Clegg is right that there are many worthy reforms in the Treaty, the worth of which will be lost on people who will not be given a say in its adoption. We should change our position and support a referendum on the Treaty.

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This entry was posted in Europe / International and Op-eds.


  • Agreed. Referendum is required

  • Having a referendum on a treaty, any treaty, sets a bad constitutional precedent, and in any case, a ‘no’ result is ambiguous. If a ‘no’ result must lead to renegotiation of the treaty, what bits of it didn’t the voters like, and what was it that they didn’t like? At least an in/out result is fairly unambiguous.

  • aloadofoldstodge 8th Jun '09 - 5:14pm

    I’m afraid the damage has probably already been done. It was a serious strategic mistake by Nick and left us exposed to Cameron and allowed the Tories to come to a fairly united position.

    I disagree with Joe only inasmuch as I think giving a people a say on Lisbon and allowing the whole issue to be publically debated will defuse a lot of the heat in the debate.

    I’ve no doubt the “no” camp will spend big and probably win but at least a line will have been drawn.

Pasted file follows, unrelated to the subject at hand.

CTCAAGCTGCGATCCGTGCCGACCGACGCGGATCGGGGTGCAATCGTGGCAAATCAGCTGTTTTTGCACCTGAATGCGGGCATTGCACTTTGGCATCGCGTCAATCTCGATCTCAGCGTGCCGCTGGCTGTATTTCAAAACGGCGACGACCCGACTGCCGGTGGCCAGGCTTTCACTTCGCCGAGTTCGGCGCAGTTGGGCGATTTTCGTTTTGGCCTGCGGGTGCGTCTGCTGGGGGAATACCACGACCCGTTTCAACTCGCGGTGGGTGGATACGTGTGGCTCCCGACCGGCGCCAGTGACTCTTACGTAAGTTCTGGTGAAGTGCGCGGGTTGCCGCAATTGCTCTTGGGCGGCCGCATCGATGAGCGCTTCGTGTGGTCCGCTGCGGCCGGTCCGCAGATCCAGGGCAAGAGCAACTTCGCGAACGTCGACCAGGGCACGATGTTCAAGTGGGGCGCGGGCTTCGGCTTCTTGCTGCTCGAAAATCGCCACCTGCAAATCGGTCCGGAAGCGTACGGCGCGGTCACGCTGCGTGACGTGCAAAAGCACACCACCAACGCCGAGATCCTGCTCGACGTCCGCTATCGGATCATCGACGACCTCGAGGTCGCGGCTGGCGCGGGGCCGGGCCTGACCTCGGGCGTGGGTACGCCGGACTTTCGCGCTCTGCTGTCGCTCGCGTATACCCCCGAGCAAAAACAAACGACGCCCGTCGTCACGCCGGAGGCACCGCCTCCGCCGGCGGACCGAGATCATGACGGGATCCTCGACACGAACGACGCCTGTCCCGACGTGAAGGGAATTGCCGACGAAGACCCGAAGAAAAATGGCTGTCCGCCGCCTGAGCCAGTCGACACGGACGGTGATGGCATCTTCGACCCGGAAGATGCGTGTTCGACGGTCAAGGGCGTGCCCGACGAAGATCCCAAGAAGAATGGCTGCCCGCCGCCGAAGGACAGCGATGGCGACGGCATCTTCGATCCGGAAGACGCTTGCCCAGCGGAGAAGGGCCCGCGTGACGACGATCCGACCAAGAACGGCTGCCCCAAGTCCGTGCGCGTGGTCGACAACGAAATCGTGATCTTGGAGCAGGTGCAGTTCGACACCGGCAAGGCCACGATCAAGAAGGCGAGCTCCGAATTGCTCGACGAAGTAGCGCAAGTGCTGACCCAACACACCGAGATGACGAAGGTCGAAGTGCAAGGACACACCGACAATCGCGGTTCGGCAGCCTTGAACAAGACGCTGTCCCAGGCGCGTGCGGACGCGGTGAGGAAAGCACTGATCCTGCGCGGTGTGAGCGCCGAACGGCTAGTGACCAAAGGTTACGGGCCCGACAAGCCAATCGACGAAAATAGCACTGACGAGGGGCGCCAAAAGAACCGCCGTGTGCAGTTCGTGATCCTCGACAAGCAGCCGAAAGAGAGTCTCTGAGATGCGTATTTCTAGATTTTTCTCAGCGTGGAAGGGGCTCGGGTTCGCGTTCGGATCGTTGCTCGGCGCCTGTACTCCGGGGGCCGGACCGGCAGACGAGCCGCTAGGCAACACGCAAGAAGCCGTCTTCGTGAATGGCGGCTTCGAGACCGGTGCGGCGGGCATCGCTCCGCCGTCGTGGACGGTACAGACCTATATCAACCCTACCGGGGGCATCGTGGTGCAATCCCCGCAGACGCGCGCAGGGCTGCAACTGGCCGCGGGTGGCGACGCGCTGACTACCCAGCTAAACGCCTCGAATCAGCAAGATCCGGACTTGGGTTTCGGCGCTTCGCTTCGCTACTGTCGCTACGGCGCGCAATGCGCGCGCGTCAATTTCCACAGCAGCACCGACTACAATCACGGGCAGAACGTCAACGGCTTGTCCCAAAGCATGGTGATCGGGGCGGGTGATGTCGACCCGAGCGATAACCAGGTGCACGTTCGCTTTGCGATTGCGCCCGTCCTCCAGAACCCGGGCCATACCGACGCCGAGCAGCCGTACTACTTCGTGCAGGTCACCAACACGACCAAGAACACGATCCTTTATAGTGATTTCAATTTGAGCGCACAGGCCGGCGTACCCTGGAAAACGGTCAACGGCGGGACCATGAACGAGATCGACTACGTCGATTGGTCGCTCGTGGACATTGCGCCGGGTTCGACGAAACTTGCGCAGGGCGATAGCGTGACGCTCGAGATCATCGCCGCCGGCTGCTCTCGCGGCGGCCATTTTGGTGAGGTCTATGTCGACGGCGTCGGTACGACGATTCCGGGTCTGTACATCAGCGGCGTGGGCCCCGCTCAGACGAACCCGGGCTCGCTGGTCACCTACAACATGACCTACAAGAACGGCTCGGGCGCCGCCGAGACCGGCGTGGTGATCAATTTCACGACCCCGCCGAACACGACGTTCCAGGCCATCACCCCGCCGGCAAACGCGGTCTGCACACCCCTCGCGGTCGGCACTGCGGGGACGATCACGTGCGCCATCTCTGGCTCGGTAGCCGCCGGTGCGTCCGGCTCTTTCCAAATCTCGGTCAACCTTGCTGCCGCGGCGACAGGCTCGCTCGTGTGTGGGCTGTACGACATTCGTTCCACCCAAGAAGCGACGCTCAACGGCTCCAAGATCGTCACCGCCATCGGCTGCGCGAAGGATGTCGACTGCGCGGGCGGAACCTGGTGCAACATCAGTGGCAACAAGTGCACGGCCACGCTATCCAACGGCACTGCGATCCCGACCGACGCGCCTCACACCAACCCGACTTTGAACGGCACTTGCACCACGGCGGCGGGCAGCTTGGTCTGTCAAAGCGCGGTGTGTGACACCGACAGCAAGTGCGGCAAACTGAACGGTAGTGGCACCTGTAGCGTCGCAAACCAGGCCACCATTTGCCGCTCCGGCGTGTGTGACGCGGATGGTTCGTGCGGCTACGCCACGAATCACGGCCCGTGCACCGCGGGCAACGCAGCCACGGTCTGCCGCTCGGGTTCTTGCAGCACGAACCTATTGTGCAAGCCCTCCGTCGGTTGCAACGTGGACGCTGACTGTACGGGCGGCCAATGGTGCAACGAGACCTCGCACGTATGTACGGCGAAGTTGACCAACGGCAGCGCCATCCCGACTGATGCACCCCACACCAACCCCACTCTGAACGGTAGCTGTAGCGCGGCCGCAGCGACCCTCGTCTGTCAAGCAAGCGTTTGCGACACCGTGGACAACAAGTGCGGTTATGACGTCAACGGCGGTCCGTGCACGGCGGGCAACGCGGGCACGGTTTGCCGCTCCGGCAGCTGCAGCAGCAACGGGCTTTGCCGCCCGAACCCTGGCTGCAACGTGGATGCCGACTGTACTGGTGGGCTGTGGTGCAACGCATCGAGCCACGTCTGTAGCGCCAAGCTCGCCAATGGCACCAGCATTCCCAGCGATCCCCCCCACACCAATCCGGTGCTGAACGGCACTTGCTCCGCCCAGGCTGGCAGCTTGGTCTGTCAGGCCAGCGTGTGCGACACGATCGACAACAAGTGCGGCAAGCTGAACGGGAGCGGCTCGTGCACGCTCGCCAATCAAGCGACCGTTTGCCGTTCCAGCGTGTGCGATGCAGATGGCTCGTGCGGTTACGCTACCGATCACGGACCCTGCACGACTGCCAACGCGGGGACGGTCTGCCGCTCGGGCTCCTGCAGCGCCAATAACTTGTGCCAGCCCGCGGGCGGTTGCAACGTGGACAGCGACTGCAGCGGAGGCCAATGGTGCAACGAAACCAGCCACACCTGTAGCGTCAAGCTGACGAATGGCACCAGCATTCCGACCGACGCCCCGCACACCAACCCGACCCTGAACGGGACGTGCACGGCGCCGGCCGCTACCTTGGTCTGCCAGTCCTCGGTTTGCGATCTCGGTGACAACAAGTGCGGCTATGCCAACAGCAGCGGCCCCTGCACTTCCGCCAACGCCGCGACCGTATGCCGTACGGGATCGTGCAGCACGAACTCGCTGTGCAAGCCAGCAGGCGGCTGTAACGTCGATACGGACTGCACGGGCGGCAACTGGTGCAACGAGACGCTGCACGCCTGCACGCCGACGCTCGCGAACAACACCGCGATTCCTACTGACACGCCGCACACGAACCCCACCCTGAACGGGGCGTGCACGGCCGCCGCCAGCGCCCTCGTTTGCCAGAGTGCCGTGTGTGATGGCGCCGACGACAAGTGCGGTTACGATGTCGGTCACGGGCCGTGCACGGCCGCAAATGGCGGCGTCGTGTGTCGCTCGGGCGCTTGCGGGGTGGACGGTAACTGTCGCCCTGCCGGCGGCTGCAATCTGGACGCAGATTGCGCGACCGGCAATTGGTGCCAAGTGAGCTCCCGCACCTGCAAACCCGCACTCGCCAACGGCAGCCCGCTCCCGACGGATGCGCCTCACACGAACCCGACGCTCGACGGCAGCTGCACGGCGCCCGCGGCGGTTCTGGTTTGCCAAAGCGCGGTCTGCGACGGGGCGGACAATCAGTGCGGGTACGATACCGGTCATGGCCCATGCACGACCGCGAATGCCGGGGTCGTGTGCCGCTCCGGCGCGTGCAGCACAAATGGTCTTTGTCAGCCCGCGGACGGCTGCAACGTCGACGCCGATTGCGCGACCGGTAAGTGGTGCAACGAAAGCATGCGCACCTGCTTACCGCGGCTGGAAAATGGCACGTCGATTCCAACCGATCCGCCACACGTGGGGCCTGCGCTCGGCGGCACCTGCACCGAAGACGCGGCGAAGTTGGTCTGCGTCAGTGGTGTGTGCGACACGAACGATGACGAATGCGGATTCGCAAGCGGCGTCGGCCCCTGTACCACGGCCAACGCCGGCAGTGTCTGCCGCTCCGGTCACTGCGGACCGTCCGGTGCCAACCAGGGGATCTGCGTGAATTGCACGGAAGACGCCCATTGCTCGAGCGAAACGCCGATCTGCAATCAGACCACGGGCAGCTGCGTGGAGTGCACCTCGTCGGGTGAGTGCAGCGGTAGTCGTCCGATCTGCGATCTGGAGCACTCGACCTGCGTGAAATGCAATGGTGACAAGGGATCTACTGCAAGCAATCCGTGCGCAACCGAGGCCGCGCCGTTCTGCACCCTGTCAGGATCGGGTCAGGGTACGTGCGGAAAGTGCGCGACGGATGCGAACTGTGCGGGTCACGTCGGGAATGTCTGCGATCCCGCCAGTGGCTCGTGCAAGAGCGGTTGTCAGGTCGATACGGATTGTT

I also think Cameron will struggle to hold his more Eurosceptic line when in the conference chamber with Merkel, Sarkozy and Berlusconi.

  • passing tory 8th Jun '09 - 5:20pm


    and in any case, a ‘no’ result is ambiguous

    Spoken like a true Eurocrat, and precisely why Joe is being more than a little naive thinking that the Treaty is dead in the water.

  • I agree completely. I am a Eurosceptic; but if, in a fair Referendum, the people of Britain voted in favour of the Lisbon ConstiTreaty I would accept it.

    What I don’t accept is being denied the Referendum we were promised and being lied to by the Government so they could hand over large chunks of our sovereignty without a mandate.

    The EU will only be accepted by the people of Europe if it stops acting like a dictatorship and embraces a properly accountable Democracy.

  • Another Mark 8th Jun '09 - 5:40pm

    I presume that when Nick Clegg said a No vote would change nothing, he meant the EU would continue operating as it is at the moment under the existing treaties.

  • No. For a start, we had a referendum, in 1975. We voted overwhelmingly in favour of ever closer union (and it was made very very clear at the time that that was what it was about. Now the europhobes will tell you that they weren’t paying attention and they want it held again. We haven’t had a referendum on the monarchy, on reform of the house of lords, on whether the shops should open on a Sunday, or indeed, where I live, on anything else.

    Referendums are far to likely to turn into a vote on something else. Gordon Brown, for example, could not win a referendum on anything at the moment. We have parliamentary democracy. We should rely on that.

  • Lisbon is a fascination of the Westminster village – a u-turn on our policy would make us more consistent but nobody would care (apart from a few loony eurosceptics).